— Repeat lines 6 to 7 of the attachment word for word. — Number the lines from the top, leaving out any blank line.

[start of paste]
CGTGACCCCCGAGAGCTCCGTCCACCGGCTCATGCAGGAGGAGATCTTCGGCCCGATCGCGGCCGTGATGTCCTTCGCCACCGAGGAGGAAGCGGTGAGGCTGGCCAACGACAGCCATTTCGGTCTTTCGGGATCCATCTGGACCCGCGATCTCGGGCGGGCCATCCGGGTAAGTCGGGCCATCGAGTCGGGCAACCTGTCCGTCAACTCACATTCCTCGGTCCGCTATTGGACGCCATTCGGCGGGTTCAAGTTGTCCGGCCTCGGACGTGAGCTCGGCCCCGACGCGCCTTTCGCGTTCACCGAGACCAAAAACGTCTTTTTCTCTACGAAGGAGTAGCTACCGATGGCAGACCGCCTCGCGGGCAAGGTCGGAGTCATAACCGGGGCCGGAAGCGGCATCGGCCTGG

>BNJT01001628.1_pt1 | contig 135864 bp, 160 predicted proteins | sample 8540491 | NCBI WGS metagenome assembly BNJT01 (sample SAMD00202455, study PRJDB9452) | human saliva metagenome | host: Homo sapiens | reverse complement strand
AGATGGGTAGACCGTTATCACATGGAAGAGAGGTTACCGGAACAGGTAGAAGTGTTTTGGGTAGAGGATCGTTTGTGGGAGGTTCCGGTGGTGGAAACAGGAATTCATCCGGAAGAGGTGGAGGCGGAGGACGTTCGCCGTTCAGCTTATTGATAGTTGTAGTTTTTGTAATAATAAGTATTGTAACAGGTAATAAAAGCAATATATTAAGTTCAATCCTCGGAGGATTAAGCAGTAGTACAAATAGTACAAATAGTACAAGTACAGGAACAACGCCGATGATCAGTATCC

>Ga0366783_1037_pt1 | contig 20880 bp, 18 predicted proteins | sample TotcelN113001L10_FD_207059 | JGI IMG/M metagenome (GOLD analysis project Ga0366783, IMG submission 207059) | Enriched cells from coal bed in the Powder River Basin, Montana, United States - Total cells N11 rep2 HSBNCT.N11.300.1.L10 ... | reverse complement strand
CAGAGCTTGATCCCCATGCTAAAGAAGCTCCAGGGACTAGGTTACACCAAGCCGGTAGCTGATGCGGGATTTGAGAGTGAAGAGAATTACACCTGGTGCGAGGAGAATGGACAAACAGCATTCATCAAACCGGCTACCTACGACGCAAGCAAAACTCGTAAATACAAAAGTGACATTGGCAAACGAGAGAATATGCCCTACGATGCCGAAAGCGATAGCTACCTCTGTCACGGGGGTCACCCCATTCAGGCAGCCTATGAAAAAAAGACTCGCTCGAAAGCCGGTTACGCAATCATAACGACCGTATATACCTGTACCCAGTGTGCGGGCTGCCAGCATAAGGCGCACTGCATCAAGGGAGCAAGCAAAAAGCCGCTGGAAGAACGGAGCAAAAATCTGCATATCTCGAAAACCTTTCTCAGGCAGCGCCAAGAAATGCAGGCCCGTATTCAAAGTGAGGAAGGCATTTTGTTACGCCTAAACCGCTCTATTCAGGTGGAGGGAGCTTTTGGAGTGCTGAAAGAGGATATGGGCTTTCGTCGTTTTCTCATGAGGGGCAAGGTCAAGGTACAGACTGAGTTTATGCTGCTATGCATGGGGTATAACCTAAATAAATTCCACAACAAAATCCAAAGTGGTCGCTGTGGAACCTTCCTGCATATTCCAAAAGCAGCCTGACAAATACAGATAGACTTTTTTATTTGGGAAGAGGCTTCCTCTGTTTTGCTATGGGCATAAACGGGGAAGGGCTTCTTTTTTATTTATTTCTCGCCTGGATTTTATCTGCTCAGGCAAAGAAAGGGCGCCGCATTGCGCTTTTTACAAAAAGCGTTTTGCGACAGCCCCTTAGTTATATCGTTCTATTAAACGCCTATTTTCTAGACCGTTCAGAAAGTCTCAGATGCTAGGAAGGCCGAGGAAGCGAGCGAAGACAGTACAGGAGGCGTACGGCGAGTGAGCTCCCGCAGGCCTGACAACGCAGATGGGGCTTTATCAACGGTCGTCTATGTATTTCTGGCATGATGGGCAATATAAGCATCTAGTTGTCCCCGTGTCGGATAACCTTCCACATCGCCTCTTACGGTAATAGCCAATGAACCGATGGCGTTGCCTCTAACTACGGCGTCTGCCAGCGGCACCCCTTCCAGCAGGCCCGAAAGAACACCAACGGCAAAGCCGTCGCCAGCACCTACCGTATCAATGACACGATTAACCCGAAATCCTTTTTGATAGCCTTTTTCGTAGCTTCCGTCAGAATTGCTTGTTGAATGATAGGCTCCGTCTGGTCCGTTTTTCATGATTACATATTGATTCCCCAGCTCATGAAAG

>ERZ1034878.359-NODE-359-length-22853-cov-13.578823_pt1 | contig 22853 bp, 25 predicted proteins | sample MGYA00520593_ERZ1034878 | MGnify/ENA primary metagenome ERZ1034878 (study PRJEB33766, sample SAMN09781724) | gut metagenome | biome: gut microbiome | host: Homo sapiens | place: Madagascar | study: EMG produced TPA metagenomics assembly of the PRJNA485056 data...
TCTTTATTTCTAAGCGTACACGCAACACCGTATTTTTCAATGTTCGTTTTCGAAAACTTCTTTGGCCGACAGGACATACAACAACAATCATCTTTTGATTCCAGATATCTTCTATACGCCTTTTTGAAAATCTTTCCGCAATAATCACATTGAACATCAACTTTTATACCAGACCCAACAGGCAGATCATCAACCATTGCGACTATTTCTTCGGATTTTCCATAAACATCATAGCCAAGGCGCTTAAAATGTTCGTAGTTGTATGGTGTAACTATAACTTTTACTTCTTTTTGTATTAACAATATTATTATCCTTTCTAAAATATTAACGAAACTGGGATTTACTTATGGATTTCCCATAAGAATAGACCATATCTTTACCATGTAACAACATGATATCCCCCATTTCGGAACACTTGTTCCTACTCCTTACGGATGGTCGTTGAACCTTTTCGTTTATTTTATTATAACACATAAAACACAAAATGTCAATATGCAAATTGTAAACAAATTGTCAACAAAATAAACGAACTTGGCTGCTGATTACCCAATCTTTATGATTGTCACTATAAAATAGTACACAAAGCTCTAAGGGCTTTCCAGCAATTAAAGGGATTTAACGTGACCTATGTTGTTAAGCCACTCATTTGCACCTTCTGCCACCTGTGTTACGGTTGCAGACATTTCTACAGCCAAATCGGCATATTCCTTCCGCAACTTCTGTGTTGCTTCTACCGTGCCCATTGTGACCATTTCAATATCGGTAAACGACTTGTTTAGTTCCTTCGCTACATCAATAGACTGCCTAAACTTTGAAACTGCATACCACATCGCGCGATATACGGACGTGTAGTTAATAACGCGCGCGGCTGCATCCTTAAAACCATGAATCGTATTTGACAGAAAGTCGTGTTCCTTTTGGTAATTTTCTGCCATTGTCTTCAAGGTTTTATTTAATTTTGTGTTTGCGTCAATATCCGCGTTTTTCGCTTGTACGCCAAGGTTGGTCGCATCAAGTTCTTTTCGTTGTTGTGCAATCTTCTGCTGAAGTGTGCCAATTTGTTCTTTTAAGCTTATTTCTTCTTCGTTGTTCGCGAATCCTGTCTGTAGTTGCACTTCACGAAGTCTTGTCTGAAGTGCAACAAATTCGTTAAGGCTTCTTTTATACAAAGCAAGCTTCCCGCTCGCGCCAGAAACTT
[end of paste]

>ERZ1034878.359-NODE-359-length-22853-cov-13.578823_pt1 | contig 22853 bp, 25 predicted proteins | sample MGYA00520593_ERZ1034878 | MGnify/ENA primary metagenome ERZ1034878 (study PRJEB33766, sample SAMN09781724) | gut metagenome | biome: gut microbiome | host: Homo sapiens | place: Madagascar | study: EMG produced TPA metagenomics assembly of the PRJNA485056 data...
TCTTTATTTCTAAGCGTACACGCAACACCGTATTTTTCAATGTTCGTTTTCGAAAACTTCTTTGGCCGACAGGACATACAACAACAATCATCTTTTGATTCCAGATATCTTCTATACGCCTTTTTGAAAATCTTTCCGCAATAATCACATTGAACATCAACTTTTATACCAGACCCAACAGGCAGATCATCAACCATTGCGACTATTTCTTCGGATTTTCCATAAACATCATAGCCAAGGCGCTTAAAATGTTCGTAGTTGTATGGTGTAACTATAACTTTTACTTCTTTTTGTATTAACAATATTATTATCCTTTCTAAAATATTAACGAAACTGGGATTTACTTATGGATTTCCCATAAGAATAGACCATATCTTTACCATGTAACAACATGATATCCCCCATTTCGGAACACTTGTTCCTACTCCTTACGGATGGTCGTTGAACCTTTTCGTTTATTTTATTATAACACATAAAACACAAAATGTCAATATGCAAATTGTAAACAAATTGTCAACAAAATAAACGAACTTGGCTGCTGATTACCCAATCTTTATGATTGTCACTATAAAATAGTACACAAAGCTCTAAGGGCTTTCCAGCAATTAAAGGGATTTAACGTGACCTATGTTGTTAAGCCACTCATTTGCACCTTCTGCCACCTGTGTTACGGTTGCAGACATTTCTACAGCCAAATCGGCATATTCCTTCCGCAACTTCTGTGTTGCTTCTACCGTGCCCATTGTGACCATTTCAATATCGGTAAACGACTTGTTTAGTTCCTTCGCTACATCAATAGACTGCCTAAACTTTGAAACTGCATACCACATCGCGCGATATACGGACGTGTAGTTAATAACGCGCGCGGCTGCATCCTTAAAACCATGAATCGTATTTGACAGAAAGTCGTGTTCCTTTTGGTAATTTTCTGCCATTGTCTTCAAGGTTTTATTTAATTTTGTGTTTGCGTCAATATCCGCGTTTTTCGCTTGTACGCCAAGGTTGGTCGCATCAAGTTCTTTTCGTTGTTGTGCAATCTTCTGCTGAAGTGTGCCAATTTGTTCTTTTAAGCTTATTTCTTCTTCGTTGTTCGCGAATCCTGTCTGTAGTTGCACTTCACGAAGTCTTGTCTGAAGTGCAACAAATTCGTTAAGGCTTCTTTTATACAAAGCAAGCTTCCCGCTCGCGCCAGAAACTT